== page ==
Woman drives car into Ontario lake
A woman has a narrow escape after driving her car off a boat launch into a 100ft lake in Ontario, CanadaOntario Provincial Police

A woman in Canada following instructions provided by an in-car GPS satnav system ended up driving her car straight into a 100ft-deep lake, but was able to escape unhurt and swim back to shore.

Ontario police say that on Thursday 12 May, a 23-year-old woman was driving in the dark through fog and rain around midnight when she made a wrong turn and ended up going into the Little Tub Harbour in Tobermory, Bruce Peninsula.

She thought she was going down a slope, but was in fact going down a boat launch which sent the car straight into the lake.

"How the launch works, it's not an airborne thing, it kind of goes off the road and then just drops all of a sudden," Constable Katrina Rubinstein-Gilbert of the Ontario Provincial Police told local newspaper Toronto Sun. "So she would have been driving on the road, and then all of a sudden just dropped and hit the water."

Woman escaped without injuries

Miraculously, the car managed to stay afloat long enough for the woman to roll down the car window, grab her purse and swim 30m back to shore, where she then walked to the nearest hotel and called the police.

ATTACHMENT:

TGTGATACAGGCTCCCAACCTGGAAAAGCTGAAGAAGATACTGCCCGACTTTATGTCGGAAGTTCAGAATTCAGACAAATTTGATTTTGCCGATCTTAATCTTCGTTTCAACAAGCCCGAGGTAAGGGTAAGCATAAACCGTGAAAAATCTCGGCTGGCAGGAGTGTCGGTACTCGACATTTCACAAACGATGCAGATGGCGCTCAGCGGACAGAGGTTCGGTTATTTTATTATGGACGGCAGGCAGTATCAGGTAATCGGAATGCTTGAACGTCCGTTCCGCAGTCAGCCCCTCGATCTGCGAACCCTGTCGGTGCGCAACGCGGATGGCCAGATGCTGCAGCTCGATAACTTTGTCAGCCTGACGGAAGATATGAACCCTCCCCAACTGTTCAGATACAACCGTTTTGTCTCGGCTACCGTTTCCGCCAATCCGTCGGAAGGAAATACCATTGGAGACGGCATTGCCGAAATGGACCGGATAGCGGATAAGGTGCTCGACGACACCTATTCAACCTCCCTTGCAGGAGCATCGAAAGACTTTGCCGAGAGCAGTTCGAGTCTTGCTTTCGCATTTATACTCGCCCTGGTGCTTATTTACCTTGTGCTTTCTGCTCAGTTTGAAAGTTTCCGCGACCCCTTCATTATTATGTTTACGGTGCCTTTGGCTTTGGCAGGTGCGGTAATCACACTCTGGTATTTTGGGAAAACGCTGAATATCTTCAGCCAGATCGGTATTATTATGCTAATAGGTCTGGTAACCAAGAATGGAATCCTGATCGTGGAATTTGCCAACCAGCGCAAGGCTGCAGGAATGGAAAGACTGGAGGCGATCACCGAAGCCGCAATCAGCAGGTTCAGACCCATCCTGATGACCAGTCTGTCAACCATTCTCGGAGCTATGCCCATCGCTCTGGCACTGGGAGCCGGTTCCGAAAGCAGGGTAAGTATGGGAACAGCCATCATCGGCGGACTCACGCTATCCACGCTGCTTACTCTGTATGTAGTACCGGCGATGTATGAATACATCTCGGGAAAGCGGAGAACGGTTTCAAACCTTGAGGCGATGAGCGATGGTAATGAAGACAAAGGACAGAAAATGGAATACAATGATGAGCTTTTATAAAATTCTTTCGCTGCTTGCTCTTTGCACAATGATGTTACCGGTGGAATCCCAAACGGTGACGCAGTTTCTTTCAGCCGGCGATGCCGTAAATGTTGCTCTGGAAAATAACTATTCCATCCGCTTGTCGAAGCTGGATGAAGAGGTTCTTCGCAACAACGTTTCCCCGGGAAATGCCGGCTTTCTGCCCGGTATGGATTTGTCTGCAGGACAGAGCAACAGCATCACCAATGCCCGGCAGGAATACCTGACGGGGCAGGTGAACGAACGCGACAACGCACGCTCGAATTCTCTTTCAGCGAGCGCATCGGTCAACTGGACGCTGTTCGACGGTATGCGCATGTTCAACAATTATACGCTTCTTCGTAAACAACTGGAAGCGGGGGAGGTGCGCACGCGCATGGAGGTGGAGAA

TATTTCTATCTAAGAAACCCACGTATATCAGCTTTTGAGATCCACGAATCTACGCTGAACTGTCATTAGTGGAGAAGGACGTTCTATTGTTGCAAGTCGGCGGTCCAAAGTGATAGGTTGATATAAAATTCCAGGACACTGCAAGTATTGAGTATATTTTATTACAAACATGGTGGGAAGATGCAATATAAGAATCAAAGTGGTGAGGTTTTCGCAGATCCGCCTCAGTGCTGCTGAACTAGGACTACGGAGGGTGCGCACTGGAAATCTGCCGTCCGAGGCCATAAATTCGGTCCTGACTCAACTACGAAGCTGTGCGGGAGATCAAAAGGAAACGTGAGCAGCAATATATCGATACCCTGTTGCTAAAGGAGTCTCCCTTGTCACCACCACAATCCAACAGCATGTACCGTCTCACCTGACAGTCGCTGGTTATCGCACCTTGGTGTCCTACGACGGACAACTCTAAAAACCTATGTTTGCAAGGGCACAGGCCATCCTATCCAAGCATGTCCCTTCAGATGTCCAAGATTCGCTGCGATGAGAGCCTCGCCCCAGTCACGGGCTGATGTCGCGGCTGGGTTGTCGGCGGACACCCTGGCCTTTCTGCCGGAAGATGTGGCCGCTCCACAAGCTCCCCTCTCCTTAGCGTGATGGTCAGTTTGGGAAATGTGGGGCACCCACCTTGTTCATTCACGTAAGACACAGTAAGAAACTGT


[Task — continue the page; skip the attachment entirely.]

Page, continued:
Meanwhile, her car, a Toyota Yaris, sank completely underwater, prompting the local coastguard to issue an alert warning boats not to approach the harbour in case they accidentally ran into the submerged car.

Although the temperature of the water was only 4C, the woman escaped without any injuries and did not suffer from hypothermia. Police retrieved the car on Friday 13 May but say they are not pressing any charges as the woman was not intoxicated at all.

Although modern technology can be hugely useful, in some cases the use of GPS satnav has caused drivers a great deal of problems.

GPS satnav errors can prove deadly

Some of the incidents reported have been funny, such as the lorry driver whose 50ft lorry got stuck down a narrow Hertfordshire road in the middle of a village; or the Lithuanian lorry driver who was stuck with his lorry in a mud bank down a narrow lane in Lansdown, Bath, and had to stay there for four days in freezing cold weather until police reached a compromise with the haulage company he worked for.

Other incidents have proved that GPS satnav errors can prove deadly, such as in Indiana, US, where a man following a GPS accidentally drove his car 37ft off a demolished bridge in March 2015, killing his wife, who was a passenger. An elderly couple in Brazil were also gunned down in October 2015 when the Waze app instructed them to drive into an infamous crime-ridden favela near Rio de Janeiro.

And in August 2015, a court ruled that a Spanish regional government needed to pay compensation to the family of a man who drowned in a reservoir in 2010 after following GPS satnav instructions, due to the area having very poor route signage.

Interestingly, scientists are now warning that if we don't make use of our spatial memory to learn routes by ourselves and instead rely too heavily on satellite navigation systems, we risk losing our powerful natural sense of direction that our ancestors have relied on for thousands of years, as well as wasting the true potential of our brains.